The CNMF plans, directs, and synchronizes full-spectrum cyberspace operations to be prepared to defend the U.S. homeland and vital interests from disruptive or destructive cyber attacks of significant consequence. Headquartered at Fort Meade, Maryland, it has forces in Georgia, Texas, and Hawaii, and engages with partners around the world. It synchronizes efforts across disparate time zones and optimizes the balance between on-site and remote operations to achieve lasting effects. The success of the CNMF mission relies on establishing and nurturing partnerships, including relationships with the NSA, DOD, and Intelligence Community, to widen its awareness and capacity to deliver effects. The CNMF is strengthening partnerships with DHS and FBI to enable future operational success and expanding its partnerships to include other Federal agencies, industry, academia, and the international sphere.


Somewhat off-topic, but for clarity of definition, context, etc., e.g., “cyber effects” and “domaine réservé“, see also, respectively:

Sancho_P November 10, 2018 5:49 PM

To praise the move one has to believe in sample-based antivirus software.
But as we know from TV, fingerprints are interesting only after the crime.
This is a marketing gag from the AV industry: Buy me or die.

Having spent years investigating malfunction to prevent further harm I’d prefer a strategical approach.
Not the existence of a certain malware, but the structure, the mechanism and the used loopholes, together with appropriate countermeasures, will improve systems.
Same goes for data breaches. We learn they happen, but never exactly how and what could be improved to prevent the same at other premises.

Don’t use bandaids.
Find the structure, stop it.

However, that would hamper “the good ones” and benefit us, the (criminal) public.

mrpuck November 10, 2018 6:22 PM

This sounds great that the USG is opening the kimono (a little). Hopefully AV/Malware detection engines will get better and software vendors might even fix their products. None of this really matter unless the end users actually patch their systems. I’m not holding my breath.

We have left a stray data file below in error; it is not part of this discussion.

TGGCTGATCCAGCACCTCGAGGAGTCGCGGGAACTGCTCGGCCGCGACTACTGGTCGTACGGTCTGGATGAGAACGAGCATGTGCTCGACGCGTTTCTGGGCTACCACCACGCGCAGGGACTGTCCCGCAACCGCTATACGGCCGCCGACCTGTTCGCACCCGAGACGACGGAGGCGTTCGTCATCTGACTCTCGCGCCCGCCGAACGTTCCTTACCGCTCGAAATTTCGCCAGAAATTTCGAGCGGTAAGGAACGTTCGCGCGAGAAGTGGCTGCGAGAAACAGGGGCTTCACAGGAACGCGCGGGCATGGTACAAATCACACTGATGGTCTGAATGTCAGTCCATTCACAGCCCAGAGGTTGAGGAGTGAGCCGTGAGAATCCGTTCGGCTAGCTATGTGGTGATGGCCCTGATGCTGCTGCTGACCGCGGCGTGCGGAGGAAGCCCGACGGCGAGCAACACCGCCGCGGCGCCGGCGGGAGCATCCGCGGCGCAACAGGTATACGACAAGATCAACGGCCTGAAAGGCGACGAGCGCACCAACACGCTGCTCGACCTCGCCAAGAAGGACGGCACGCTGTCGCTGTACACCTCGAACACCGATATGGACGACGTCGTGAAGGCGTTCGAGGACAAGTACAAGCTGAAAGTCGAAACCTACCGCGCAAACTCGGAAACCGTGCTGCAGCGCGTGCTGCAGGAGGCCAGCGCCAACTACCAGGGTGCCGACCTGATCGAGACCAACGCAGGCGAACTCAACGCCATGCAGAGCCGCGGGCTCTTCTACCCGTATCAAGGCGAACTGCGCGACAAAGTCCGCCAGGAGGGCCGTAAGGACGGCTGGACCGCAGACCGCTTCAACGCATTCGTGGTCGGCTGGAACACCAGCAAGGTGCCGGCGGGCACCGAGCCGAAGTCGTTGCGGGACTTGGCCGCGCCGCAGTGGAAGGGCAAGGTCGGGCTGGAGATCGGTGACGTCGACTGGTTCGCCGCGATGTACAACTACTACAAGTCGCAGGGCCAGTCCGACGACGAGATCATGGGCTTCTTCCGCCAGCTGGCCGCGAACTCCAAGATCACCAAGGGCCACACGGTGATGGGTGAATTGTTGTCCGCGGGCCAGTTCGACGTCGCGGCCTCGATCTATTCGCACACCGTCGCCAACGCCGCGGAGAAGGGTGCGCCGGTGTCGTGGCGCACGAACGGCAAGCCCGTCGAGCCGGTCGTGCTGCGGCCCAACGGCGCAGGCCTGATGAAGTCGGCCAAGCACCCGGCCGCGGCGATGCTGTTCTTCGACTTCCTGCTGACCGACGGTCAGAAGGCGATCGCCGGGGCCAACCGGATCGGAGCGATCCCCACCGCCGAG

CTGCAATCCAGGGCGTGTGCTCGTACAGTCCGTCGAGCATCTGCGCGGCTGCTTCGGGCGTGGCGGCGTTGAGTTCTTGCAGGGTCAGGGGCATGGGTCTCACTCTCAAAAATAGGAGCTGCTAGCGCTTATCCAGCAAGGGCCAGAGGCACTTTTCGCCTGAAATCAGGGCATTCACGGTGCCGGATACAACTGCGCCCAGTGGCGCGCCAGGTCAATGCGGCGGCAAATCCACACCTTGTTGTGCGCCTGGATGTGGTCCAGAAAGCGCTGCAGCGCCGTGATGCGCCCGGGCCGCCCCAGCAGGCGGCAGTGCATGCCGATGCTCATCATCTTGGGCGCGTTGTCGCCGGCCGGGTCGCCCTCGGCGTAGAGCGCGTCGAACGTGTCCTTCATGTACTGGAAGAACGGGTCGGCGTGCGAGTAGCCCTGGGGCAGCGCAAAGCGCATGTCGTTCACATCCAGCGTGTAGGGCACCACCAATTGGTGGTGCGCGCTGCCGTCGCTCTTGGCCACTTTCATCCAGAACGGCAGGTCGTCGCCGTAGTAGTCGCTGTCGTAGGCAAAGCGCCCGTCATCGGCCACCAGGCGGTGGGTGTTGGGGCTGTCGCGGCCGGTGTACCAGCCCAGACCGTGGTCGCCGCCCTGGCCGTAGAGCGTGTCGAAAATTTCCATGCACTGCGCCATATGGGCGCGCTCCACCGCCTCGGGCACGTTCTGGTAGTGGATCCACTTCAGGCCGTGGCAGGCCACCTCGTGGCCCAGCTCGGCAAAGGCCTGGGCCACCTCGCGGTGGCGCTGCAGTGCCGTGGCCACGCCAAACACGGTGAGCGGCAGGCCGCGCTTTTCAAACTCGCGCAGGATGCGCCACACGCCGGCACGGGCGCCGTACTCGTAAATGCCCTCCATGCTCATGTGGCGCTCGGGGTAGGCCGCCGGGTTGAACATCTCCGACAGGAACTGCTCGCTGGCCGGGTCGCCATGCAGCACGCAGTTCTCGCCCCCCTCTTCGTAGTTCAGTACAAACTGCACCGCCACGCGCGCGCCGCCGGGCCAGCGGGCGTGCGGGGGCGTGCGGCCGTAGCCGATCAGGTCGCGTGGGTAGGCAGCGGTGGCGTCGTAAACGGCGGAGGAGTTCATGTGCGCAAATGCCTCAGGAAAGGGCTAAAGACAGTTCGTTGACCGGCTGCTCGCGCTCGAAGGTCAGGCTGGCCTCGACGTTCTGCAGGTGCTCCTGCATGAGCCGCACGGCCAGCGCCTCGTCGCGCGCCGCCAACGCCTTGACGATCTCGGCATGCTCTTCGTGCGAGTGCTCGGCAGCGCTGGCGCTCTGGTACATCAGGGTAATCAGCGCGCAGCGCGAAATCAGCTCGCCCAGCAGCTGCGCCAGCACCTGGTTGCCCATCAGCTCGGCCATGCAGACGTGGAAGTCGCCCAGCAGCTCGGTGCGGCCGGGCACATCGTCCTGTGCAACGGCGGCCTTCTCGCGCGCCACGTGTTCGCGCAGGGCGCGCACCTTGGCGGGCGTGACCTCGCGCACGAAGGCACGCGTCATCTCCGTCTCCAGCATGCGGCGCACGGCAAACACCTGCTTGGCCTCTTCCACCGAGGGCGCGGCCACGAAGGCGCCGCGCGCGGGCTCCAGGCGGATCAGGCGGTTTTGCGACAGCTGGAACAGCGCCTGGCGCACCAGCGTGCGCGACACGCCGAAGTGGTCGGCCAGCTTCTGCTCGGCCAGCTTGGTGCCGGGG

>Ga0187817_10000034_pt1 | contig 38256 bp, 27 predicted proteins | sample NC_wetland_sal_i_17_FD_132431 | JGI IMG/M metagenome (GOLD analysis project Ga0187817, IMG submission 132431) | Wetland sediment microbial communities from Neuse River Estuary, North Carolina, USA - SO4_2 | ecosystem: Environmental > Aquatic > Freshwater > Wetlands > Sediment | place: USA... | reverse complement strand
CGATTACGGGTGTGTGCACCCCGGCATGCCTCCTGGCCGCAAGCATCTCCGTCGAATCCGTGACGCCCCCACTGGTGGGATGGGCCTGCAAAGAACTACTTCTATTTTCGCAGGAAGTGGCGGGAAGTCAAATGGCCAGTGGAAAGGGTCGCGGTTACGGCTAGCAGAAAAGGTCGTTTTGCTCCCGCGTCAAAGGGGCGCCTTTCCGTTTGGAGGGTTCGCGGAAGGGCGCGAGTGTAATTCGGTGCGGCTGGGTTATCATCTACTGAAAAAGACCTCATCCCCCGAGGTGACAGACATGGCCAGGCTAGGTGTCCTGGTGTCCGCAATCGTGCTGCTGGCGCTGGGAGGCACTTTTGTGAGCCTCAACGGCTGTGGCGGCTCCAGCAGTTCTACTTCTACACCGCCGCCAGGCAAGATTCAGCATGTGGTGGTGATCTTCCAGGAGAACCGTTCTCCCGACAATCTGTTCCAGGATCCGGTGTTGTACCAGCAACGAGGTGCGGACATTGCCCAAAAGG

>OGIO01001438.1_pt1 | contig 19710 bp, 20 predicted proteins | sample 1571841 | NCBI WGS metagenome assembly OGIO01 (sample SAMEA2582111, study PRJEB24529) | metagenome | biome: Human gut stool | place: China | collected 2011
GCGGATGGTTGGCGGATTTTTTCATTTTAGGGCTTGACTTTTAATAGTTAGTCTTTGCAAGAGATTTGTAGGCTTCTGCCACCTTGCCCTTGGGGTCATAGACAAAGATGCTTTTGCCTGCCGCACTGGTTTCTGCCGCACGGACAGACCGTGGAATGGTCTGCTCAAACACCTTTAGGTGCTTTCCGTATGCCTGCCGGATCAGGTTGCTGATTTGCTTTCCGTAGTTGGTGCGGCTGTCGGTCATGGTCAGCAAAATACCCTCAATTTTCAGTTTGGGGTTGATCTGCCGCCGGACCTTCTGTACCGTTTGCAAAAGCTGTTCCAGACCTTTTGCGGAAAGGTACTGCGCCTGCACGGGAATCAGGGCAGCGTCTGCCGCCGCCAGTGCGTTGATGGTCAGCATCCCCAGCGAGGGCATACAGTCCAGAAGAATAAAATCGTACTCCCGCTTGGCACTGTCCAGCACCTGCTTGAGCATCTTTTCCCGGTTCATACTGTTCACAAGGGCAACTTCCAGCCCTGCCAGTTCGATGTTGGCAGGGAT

Men in Black November 10, 2018 7:02 PM

By making their malware public, the US is forcing them to continually find and use new vulnerabilities.

The U.S. team is simply upping the ante. We’re playing for bigger stakes now. It’s Kristallnacht, those flimsy glass-and-steel commercial doors are broken in pieces, there is shrapnel everywhere, and all the inventory has been looted.

Clive Robinson November 11, 2018 2:26 AM

@ gordo, ALL,

Some background on the malware:

What the article does not say is that the history of the mechanism being used goes back atleast as far as the Apple ][ which is over four decades ago…

Back then Flash memory was not a known quantity let alone in commercial use. It was Diode PROMs early UV erasable ROMS and early DRAM…

Thus the Apple ][ with it’s multiple I/O slots had a problem of running driver code from early power up. The solution was to put code in the BIOS that looked for “Device ROMs” which it then included in the BIOS untill power down or other full reset. Thus loading the Apple Disk OS or Pcode file system was “on top”, giving the Device ROM a high level of permanence.